Super Mario 3D All-Stars Review: Star-Studded Value or Stellar Disappointment?


Friday, three of the most critically acclaimed games of all time are being released as a three-pack for the Nintendo Switch. Super Mario 3D All-Stars includes Super Mario 64, Super Mario Sunshine, and Super Mario Galaxy.

All three games have received a perfunctory level of polish: they’ve been upscaled to 1080p.

However, is this a value purchase that’s too good to be true, or a lazy cash-in by Nintendo? Let’s take a look at the celebration of 35 years of Mario and get to the bottom of what’s going on with it.

The Games

If there is even one game in this set that you missed when it released, you should get this three-pack. Each of the games in the bundle is truly excellent in its own right, even if they released in very different eras of gaming.

These are respectable ports, retaining the buttery-smooth controls and excellent polish of the original releases.

As it stands, this is the best way to legally play these three games. The HD upscaling and the support for Joy Con and Pro Controller controls makes the package worth it for any platforming fan.

While fans have created emulators of these games that can run at a better framerate and with higher resolution, these are technically not legal. Still, their existence does make this release’s price tag sting a bit.

A Cash-in?

Mario on a phone next to money

Nintendo’s handling of legacy content on the Switch has left a lot to be desired. The system has no support for the Virtual Console initiative, which previously allowed players to purchase numerous older games on newer systems.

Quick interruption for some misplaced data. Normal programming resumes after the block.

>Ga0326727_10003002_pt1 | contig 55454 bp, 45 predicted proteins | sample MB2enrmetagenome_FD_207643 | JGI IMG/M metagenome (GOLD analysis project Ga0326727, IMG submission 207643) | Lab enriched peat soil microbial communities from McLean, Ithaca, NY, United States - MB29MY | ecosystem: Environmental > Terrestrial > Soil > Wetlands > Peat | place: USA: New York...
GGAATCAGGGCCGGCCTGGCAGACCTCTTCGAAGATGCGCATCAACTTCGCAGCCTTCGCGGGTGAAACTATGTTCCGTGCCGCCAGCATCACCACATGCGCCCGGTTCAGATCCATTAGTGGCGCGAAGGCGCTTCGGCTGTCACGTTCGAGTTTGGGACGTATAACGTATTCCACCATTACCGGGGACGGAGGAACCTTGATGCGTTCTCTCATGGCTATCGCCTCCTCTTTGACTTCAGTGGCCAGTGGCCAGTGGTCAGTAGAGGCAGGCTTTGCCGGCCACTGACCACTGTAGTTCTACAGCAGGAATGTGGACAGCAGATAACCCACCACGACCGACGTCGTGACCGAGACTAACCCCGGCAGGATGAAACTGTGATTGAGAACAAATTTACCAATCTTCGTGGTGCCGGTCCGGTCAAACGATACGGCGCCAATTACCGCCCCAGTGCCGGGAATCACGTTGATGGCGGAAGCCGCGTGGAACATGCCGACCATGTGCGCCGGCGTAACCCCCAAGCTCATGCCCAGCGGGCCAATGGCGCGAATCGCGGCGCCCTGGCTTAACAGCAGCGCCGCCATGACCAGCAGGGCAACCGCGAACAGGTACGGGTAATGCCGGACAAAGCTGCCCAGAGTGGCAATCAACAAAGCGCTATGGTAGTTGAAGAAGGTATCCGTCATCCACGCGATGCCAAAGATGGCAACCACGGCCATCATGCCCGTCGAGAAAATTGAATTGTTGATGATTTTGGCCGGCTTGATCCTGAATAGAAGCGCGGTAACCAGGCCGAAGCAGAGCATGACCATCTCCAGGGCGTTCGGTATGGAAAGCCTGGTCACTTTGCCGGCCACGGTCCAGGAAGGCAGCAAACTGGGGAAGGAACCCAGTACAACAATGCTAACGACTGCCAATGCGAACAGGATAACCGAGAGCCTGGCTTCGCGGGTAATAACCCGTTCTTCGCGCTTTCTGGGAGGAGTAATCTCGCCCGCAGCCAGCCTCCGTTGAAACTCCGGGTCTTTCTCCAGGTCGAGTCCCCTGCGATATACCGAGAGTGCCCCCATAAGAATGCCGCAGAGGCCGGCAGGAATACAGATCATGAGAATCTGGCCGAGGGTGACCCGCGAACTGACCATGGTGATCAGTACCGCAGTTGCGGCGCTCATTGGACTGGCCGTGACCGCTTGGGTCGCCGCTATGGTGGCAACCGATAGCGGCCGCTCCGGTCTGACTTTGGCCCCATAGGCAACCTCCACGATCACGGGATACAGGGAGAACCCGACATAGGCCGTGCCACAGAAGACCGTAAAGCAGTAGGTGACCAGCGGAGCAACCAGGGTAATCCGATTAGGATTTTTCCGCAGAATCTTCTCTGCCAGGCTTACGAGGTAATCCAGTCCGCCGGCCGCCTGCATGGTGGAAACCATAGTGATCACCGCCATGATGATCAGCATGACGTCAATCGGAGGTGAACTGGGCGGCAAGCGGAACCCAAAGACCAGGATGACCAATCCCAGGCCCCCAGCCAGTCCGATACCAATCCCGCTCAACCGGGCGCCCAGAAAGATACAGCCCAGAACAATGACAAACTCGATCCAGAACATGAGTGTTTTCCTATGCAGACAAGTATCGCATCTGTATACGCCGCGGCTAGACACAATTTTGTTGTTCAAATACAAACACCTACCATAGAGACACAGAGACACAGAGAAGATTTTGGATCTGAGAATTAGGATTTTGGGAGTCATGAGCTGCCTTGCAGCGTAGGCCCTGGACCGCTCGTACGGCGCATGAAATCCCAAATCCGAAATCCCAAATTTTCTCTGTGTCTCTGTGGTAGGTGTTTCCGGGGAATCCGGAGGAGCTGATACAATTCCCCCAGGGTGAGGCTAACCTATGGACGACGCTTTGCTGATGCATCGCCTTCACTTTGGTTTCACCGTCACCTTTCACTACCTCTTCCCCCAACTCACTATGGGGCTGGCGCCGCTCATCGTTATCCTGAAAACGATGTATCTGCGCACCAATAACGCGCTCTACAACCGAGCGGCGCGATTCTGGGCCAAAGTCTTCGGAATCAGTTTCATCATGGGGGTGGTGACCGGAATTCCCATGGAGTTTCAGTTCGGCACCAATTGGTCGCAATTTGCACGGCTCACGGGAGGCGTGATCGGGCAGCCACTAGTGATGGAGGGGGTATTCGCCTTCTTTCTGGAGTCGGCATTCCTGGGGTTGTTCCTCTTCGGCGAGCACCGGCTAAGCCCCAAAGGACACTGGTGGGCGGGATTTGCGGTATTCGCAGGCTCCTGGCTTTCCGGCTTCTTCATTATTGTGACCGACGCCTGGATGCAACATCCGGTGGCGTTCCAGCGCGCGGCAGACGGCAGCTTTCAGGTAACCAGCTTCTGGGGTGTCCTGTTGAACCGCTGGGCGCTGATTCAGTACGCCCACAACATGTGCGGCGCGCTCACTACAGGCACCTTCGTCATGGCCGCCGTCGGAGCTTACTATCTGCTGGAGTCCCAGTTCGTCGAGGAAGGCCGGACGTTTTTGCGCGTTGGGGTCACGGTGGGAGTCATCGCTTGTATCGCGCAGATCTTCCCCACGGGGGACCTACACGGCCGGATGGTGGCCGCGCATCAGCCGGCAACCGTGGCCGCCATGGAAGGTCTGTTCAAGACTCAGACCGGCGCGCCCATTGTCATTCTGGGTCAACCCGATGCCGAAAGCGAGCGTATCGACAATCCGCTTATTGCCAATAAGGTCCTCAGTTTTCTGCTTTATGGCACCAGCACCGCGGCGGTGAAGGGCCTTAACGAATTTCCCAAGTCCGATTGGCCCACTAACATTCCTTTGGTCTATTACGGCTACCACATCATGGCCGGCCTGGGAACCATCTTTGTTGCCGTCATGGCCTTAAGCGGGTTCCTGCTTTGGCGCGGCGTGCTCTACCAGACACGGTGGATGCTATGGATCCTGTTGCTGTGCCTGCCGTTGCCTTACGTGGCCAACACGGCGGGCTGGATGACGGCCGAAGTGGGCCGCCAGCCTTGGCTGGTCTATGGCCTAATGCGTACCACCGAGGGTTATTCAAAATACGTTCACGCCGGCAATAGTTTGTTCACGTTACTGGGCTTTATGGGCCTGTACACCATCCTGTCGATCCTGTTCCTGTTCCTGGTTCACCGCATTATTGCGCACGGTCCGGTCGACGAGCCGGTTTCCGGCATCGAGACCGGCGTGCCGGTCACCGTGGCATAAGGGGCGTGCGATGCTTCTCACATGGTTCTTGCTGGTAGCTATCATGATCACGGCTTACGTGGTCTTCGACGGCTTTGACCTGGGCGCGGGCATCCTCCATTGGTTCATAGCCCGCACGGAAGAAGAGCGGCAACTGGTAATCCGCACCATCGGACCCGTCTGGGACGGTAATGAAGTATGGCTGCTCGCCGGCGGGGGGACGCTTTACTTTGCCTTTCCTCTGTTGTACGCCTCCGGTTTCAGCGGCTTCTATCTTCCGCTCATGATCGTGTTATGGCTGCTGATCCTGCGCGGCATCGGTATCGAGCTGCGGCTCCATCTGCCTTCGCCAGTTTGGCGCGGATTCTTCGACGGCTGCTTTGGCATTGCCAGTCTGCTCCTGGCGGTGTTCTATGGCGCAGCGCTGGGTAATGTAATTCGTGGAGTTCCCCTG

Despite being a hit on the Wii, Wii U, and 3DS, Nintendo discontinued the program on the Switch. This baffled many players, who have been clamoring for legal ways to play legacy content on new hardware.

Some have accused Nintendo of creating artificial scarcity of these games to drive sales of full-price remasters. This accusation has also been leveled at 3D All-Stars. The game is a bare-bones package: it’s simply three games from prior generations, bundled together.

However, for us, it doesn’t feel like a cash-in. We do wish it had done a bit more to spruce up the visuals. Even a slight graphical update to Super Mario 64 would have gone a long way.

That the game is presented in its original aspect ratio is a bit jarring compared to modern, wide-screen games.

The Bottom Line

Nintendo proved a long time ago that they’re the masters of precise 3D platforming. Super Mario 3D All-Stars is a resounding reaffirmation of this.

It’s a bit bare, and we would have loved more attention to updating the games for modern audiences. However, as a window into Mario’s storied history, it functions perfectly.

The bottom line is that this is a solid package for any Nintendo fan. We award Super Mario 3D All-Stars an eight out ten.